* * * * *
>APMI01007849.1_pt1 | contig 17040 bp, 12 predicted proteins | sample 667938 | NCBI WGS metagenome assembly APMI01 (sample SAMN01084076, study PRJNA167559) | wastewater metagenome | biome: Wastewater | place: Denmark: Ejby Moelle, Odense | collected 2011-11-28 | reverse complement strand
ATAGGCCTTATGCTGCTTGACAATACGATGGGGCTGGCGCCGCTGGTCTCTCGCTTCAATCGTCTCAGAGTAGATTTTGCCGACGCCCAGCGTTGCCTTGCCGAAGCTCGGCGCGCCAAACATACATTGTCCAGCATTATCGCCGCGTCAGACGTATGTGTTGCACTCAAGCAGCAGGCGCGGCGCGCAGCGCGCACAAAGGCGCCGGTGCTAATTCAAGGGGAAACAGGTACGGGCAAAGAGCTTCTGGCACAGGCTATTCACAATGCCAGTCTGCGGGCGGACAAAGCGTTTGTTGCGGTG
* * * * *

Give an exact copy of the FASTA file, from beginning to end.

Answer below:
>APMI01007849.1_pt1 | contig 17040 bp, 12 predicted proteins | sample 667938 | NCBI WGS metagenome assembly APMI01 (sample SAMN01084076, study PRJNA167559) | wastewater metagenome | biome: Wastewater | place: Denmark: Ejby Moelle, Odense | collected 2011-11-28 | reverse complement strand
ATAGGCCTTATGCTGCTTGACAATACGATGGGGCTGGCGCCGCTGGTCTCTCGCTTCAATCGTCTCAGAGTAGATTTTGCCGACGCCCAGCGTTGCCTTGCCGAAGCTCGGCGCGCCAAACATACATTGTCCAGCATTATCGCCGCGTCAGACGTATGTGTTGCACTCAAGCAGCAGGCGCGGCGCGCAGCGCGCACAAAGGCGCCGGTGCTAATTCAAGGGGAAACAGGTACGGGCAAAGAGCTTCTGGCACAGGCTATTCACAATGCCAGTCTGCGGGCGGACAAAGCGTTTGTTGCGGTG